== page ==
I had some trouble getting my bread onto the pizza stone. I rolled it out onto a floured baking sheet, and even remembered to slide a spatula all the way under it before I tried to get it into the oven, to make sure it wasn’t stuck anywhere, but it still didn’t want to come off. Pieces of meat were falling onto the pizza stone and sizzling, and it kind of starting flipping over onto itself, causing much cursing in the kitchen. If anyone has any tips for this manouever, I’d greatly appreciate hearing them.
The pizza stone is totally my new best friend. This was the best crispy crust yet! I felt so proud, as though something I’d been striving for had finally been achieved. Or something. Anyway. It was totally awesome. I would recommend sprinking the top with a bit of sea salt once it comes out of the oven, because my first bite, sans salt, was a little bland. But once it got an extra dose of salty goodness, it was pretty near perfect.
Broccoli bil banadura
- 2 T. olive oil
- 1/2 a medium onion, roughly chopped
- 2 cloves of garlic, chopped
- about 3-4 cups of broccoli (1 large head), cut up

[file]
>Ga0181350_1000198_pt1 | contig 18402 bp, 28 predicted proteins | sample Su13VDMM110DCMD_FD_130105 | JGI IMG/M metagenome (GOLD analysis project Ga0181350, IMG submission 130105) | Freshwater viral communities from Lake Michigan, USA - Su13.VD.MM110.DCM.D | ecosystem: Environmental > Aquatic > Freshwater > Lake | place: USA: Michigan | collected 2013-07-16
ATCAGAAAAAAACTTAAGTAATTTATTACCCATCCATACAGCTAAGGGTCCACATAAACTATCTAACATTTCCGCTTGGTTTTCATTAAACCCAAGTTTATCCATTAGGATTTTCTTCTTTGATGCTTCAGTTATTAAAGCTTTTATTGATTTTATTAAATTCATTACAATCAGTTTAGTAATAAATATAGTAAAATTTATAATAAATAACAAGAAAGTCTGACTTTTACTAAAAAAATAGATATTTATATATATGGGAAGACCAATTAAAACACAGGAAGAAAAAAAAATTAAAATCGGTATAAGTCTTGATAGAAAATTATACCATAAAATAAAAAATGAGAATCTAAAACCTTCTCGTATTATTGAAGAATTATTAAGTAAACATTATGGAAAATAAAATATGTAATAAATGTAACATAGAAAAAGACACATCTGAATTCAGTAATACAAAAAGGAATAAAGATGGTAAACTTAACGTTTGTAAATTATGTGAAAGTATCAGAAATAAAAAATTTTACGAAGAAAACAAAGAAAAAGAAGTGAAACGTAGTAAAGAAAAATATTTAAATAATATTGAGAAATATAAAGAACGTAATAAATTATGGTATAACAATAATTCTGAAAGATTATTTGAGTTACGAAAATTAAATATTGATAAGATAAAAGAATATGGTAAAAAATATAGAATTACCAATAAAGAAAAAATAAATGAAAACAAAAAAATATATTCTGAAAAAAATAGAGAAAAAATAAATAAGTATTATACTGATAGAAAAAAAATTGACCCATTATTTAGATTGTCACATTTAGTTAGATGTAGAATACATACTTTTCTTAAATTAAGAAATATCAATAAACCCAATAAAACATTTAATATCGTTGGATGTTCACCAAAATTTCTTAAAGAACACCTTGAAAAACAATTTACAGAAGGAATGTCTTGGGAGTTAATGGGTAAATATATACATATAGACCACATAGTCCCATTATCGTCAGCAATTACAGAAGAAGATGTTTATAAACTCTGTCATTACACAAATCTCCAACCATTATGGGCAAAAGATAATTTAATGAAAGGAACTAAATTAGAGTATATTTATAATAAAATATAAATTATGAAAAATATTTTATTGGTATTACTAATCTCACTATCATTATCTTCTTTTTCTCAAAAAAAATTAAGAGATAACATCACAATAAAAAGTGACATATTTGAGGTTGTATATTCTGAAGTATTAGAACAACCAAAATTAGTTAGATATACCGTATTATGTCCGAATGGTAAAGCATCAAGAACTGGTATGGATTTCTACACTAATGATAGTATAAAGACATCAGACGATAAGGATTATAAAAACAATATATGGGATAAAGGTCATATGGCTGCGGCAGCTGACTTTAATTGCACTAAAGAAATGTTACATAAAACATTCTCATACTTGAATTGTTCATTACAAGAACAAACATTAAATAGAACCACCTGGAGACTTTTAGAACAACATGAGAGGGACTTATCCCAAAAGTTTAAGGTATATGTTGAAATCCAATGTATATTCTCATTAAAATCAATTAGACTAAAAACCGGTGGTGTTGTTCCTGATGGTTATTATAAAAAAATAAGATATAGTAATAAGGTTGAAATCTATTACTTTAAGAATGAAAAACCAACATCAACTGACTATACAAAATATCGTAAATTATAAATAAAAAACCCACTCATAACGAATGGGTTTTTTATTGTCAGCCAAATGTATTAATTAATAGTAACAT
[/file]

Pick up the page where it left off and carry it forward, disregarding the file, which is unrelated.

- 1/2 tsp. salt
- 1/4 tsp. cinnamon
- 1/4 tsp. black pepper
- 3 medium tomatoes, chopped, with seeds and juices
- 1 c. water
- juice from 1 lemon
This was a really interesting broccoli dish. I do suspect it would have been a little better with green beans, but I liked the tangy tomato and lemon, with just a hint of sweetness from the cinnamon. Crystal and I both agreed it was piquant. Heehee.
Heat the olive oil in a large skillet or pot. Cook the onions and garlic for a few minutes, then add the broccoli and stir it all up good. Cover the pot and let it cook for about five minutes, so the broccoli has a chance to get just a little bit browned and burnt. Add salt, cinnamon, and pepper, tomatoes, water, and lemon juice. Stir it all together and bring the liquid to a boil. Then lower the heat, so it’s just simmering, cover it again, and let it cook for another 20 minutes. Stir it every now and then, but mostly you can just leave it alone.
I thought the broccoli would be nothing but mush when it was done. And while it was pretty soft, it wasn’t all gross and falling apart. In fact, it was pretty good.
So my first foray into The Middle East Cookbook didn’t turn out too bad. But you know what? I’m still not eatin’ raw kibbe.
(Update: I just turned the page in my cookbook and saw a recipe for Lahm bil ajine. Doh. Man, I’m slow.)